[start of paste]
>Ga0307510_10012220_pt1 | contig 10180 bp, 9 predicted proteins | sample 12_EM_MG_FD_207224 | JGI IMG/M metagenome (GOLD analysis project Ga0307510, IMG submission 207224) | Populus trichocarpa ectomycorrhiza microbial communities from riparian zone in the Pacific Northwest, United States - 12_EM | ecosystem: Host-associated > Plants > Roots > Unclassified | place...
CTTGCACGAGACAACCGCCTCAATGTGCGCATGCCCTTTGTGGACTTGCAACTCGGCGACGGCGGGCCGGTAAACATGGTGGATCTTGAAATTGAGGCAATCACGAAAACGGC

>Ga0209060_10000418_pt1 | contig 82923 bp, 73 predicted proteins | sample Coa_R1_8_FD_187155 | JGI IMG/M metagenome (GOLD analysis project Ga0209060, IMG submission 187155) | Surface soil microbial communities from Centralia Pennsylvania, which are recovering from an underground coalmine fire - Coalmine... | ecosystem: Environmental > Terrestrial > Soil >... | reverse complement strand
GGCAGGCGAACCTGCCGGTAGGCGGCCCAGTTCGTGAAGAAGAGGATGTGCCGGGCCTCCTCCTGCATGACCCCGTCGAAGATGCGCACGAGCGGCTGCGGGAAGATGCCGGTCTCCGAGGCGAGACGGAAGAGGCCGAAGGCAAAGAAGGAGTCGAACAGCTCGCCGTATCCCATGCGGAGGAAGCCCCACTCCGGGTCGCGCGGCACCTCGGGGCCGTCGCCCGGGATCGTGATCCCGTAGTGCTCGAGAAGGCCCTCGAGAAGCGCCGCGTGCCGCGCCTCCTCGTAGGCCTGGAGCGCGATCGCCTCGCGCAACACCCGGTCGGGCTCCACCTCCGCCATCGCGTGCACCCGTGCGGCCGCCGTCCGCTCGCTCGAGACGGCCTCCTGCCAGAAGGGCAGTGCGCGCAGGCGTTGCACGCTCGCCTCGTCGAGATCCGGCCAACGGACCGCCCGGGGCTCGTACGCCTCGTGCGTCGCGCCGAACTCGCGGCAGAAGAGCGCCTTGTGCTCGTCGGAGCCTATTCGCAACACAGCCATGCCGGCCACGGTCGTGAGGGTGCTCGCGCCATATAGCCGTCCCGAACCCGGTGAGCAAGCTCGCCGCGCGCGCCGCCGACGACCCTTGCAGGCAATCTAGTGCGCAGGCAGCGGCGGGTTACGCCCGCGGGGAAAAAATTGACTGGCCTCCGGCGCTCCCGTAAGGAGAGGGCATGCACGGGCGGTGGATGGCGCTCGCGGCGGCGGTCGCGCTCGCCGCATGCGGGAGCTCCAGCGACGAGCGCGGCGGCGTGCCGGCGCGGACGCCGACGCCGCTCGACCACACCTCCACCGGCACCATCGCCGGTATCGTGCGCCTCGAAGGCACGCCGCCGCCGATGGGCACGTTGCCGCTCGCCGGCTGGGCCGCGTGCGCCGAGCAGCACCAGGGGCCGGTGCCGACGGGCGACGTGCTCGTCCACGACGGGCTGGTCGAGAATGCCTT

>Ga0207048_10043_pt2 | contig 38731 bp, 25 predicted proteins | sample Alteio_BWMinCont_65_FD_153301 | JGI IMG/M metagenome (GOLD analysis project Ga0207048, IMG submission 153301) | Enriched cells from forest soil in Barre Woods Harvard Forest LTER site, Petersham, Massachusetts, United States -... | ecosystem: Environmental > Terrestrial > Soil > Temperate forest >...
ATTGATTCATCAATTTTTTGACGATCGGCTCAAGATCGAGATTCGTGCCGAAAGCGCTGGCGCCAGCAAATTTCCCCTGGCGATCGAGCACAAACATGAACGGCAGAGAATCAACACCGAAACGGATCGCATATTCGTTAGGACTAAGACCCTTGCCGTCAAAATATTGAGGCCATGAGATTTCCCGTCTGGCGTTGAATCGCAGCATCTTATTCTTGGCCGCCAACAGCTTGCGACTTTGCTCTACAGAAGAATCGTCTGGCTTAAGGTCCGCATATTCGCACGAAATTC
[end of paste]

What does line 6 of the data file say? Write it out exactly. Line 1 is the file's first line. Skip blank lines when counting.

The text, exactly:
ATTGATTCATCAATTTTTTGACGATCGGCTCAAGATCGAGATTCGTGCCGAAAGCGCTGGCGCCAGCAAATTTCCCCTGGCGATCGAGCACAAACATGAACGGCAGAGAATCAACACCGAAACGGATCGCATATTCGTTAGGACTAAGACCCTTGCCGTCAAAATATTGAGGCCATGAGATTTCCCGTCTGGCGTTGAATCGCAGCATCTTATTCTTGGCCGCCAACAGCTTGCGACTTTGCTCTACAGAAGAATCGTCTGGCTTAAGGTCCGCATATTCGCACGAAATTC